Tactful Compensation


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28 May 2023

Tactful Compensation

Passage Exodus 21:33-22:17

Speaker Chris Haley

Meeting Morning

Series Exodus: The Redeemer




It’s not whether it applies, it’s how it applies. Old Testament laws are notorious difficult when it comes to looking at the Bible, not least because there’s a strain of thinking that says that Old Testament laws don’t apply at all. Even with some excellent Bible teachers, there’s this tendency to split the law in three: moral, ceremonial, and judicial. Moral stands, ceremonial is fulfilled, and judicial ended with the nation of Israel. There’s some merit to that way of doing things, but:

  1. A) The law itself doesn’t split itself up that way. B) The New Testament doesn’t talk about the Law that way. C) If you do that, you end up with vast swathes of Scripture essentially being pointless. Like vestigial organs, they become vestigial scriptures, about as useful as an appendix! (Yes, I do know appendixes have their uses - just run with it!)

But we believe, don’t we, that ALL Scripture is God-breathed, and… useful! Not just that God said it, but that He said it for our good, our growth, our benefit. As we come to sections like this one, we must bear in mind what the apostle Paul said in 1 Corinthians 9:

1 Corinthians 9:9-10 ESV For it is written in the Law of Moses, “You shall not muzzle an ox when it treads out the grain.” Is it for oxen that God is concerned? Does he not speak entirely for our sake? It was written for our sake, because the ploughman should plough in hope and the thresher thresh in hope of sharing in the crop.

This morning we’ll read about oxen, but it’s not for the oxen that God is concerned ultimately, it’s us! These are things we apply to ourselves. These don’t just have relevance to others in a judicial sense. They don’t just have relevance for lawmakers. The closest we’ve got is Richard and Sarah, who are town councillors, but they’re in Japan, not at the G7! But it’s about understanding the principles that underlie the examples of laws and applying them to ourselves. If we miss that, then we’ll end up Pharisees, attempting (unsuccessfully) to apply the letter of the law to others and missing out on the spirit of the law for ourselves!

So what is the spirit of our passage all about this morning? Well, the thread that links all this section together is restoration, amends, restitution. The good old King James has ‘to make good on it’. All these words attempt to put across one word in Hebrew ‘Shalam’, which is related to the Hebrew word for peace and wholeness. It’s to restore, make whole again. Restoration is a good word for it. I tried looking for books on it on popular Christian book websites. Lots of books on shalom - peace. No books on Shalam - restoration in the ways that it means it here. No books on amends. No books on making restitution. I tried one that was a bit broader theologically speaking and I found three: one that was very ‘out there’, one that was for recovering drug addicts, and one for men which was out of stock! I’m going to try reading it if I can get hold of it! To put that in context though, I searched for books on peace and found 2680! 3 vs 2680! This is not something as Bible-believing Christians that we talk about. And yet we’ll see that it is something that intersects with us, sometimes in very profound ways, in our walk with Christ and our walk with one another. This is showing us how to love our neighbour.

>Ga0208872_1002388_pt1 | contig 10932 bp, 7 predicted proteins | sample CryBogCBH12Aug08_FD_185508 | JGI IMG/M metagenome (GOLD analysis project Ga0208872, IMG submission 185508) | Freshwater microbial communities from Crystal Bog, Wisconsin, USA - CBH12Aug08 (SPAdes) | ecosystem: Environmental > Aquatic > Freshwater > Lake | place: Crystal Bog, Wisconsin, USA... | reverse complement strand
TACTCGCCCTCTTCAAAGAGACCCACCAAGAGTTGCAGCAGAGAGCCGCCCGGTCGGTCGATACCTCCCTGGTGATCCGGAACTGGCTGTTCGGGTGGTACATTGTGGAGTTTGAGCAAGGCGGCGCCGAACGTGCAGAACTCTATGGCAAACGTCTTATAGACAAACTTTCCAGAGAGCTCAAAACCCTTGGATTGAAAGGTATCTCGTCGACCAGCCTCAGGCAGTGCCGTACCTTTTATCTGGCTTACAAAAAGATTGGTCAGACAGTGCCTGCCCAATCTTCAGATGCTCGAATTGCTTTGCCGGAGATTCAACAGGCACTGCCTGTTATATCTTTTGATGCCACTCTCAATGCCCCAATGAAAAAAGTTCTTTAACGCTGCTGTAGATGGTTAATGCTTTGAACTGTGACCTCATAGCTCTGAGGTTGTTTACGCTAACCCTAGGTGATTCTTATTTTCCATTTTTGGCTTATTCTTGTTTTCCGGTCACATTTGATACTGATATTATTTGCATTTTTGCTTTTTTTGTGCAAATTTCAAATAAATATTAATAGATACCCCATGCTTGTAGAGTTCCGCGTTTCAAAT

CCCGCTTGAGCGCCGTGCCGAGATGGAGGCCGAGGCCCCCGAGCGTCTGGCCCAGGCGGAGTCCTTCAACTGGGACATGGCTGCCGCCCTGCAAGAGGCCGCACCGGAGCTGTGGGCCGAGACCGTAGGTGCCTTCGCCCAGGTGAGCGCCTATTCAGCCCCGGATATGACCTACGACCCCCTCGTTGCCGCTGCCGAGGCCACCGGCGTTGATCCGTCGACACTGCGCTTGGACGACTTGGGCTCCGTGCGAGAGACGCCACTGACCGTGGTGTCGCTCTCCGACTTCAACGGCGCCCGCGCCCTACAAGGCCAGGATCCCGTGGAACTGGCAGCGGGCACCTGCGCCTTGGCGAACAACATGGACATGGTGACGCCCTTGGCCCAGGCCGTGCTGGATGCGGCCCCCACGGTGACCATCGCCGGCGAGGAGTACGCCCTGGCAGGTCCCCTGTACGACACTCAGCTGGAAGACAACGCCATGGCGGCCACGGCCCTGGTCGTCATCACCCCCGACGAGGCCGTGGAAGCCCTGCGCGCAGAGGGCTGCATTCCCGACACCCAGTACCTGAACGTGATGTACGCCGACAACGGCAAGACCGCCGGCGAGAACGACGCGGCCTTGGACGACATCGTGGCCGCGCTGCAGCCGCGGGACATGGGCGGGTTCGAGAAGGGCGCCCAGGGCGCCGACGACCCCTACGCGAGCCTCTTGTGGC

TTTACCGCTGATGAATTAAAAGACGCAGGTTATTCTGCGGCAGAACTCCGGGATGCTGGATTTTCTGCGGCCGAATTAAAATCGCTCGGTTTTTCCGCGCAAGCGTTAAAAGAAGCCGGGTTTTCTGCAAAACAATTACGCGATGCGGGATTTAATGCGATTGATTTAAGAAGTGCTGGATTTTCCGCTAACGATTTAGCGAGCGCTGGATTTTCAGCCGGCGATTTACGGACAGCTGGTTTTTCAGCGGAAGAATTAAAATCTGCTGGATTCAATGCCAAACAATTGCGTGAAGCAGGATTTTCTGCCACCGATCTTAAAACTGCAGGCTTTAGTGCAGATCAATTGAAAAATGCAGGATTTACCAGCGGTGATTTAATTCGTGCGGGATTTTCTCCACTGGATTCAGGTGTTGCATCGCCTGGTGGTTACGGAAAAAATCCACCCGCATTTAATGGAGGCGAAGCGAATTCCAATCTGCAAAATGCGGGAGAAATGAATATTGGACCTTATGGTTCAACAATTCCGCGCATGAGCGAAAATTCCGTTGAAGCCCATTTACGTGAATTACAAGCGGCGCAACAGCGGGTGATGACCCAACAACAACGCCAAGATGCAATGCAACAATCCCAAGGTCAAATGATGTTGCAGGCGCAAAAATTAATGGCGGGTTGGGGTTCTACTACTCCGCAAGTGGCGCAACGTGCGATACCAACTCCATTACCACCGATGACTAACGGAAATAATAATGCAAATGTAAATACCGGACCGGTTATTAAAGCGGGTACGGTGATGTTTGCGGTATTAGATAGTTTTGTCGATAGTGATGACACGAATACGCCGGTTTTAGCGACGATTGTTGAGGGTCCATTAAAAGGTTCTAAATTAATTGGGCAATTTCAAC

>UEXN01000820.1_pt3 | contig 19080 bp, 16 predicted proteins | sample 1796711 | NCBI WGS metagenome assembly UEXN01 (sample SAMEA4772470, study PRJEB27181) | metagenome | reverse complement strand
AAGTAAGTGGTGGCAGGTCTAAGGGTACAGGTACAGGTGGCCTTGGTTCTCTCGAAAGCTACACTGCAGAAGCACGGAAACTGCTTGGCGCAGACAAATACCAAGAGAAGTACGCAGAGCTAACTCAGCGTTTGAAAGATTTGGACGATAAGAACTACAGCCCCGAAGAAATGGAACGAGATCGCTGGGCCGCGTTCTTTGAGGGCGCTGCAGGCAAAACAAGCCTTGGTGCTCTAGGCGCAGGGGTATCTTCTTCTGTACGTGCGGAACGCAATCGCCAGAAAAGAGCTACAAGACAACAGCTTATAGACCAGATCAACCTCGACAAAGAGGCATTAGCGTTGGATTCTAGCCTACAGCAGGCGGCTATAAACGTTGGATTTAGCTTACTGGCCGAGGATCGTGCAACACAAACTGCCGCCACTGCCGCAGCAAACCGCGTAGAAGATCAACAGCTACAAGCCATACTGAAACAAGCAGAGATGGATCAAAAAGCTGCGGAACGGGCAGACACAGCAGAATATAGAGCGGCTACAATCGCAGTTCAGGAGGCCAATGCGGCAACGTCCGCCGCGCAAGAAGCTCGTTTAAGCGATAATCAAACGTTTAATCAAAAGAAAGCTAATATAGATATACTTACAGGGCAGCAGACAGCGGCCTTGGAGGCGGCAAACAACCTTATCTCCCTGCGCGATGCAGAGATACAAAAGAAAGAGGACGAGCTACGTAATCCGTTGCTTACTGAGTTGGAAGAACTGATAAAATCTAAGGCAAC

This is showing us how to love our neighbour, how to love our brother or sister. After all, that is what the law is really about.

Galatians 5:14 ESV says, "For the whole law is fulfilled in one word: 'You shall love your neighbour as yourself.'"

What the law is teaching us is that when we wrong someone, we are to make restoration to that person. It's not whether it applies, it's how it applies. In fact, knowing the law helps us know how to apply the command to love our neighbour. So our first point…

A Heart with the Law Written on it will seek to Make Amends v33-36

The first two examples given here are essentially accidents. An ox or a donkey falls into a pit and dies. An ox butts another ox, and it dies. It's an accident, but there is a degree of responsibility.

The man who dug the hole didn't cover it. The ox who butted the other ox has an owner, and the terms change if the ox has done this kind of thing before. There's no hint of maliciousness or evil intent, but damage has been done, and restoration is in order.

In the case of the animal in the pit, the one who dug the pit must pay for the animal that died. He essentially purchases its dead body, like at one of those expensive shops— you break it, you pay for it!

In the case of the ox butting the other, they go halves. They sell the ox, and they get half each. They get half of the carcass too. Rib steaks all around! If the ox has a track record, though, he has to give the owner an ox to replace the dead one. His negligence is greater, so his restoration is greater. We'll revisit this again in point two.

But can you see in these cases, even when it was not intentional, if harm was done, restitution must be made. And that is a general principle in the law. Let's make it really simple and basic.

We enforce it in our home. If one of our boys hurts the other one, even if it was an accident, he still needs to say sorry, and they still need to hug and make up. There needs to be restoration, even when it was an accident.

But really, as believers, shouldn't this be our default position? If you have hurt someone, by your words, by your actions, even if it was not intentional, you need to make amends, you need to make restoration.

Really, in these cases, it's carelessness, not callousness, that causes the big problem. But believe me, that's so often the case in life, isn't it? How many relationships have been broken because of a careless word? No harm intended, but much harm received.

We should be those who seek to make the first move, who seek to make up for the hurt received, even if it was not intended. It might just be saying sorry for your carelessness. It might be buying them a bunch of flowers. It might be writing them a card. It might be mowing their lawn or fixing their shed or something like that if you're not a card and flowers person. Whatever it is, though, we should be those who are eager to make amends.

If the law is written on our hearts as the New Testament says it is, this should be our go-to response in a situation like that. A heart that automatically seeks to make amends is a regenerate heart, a new heart.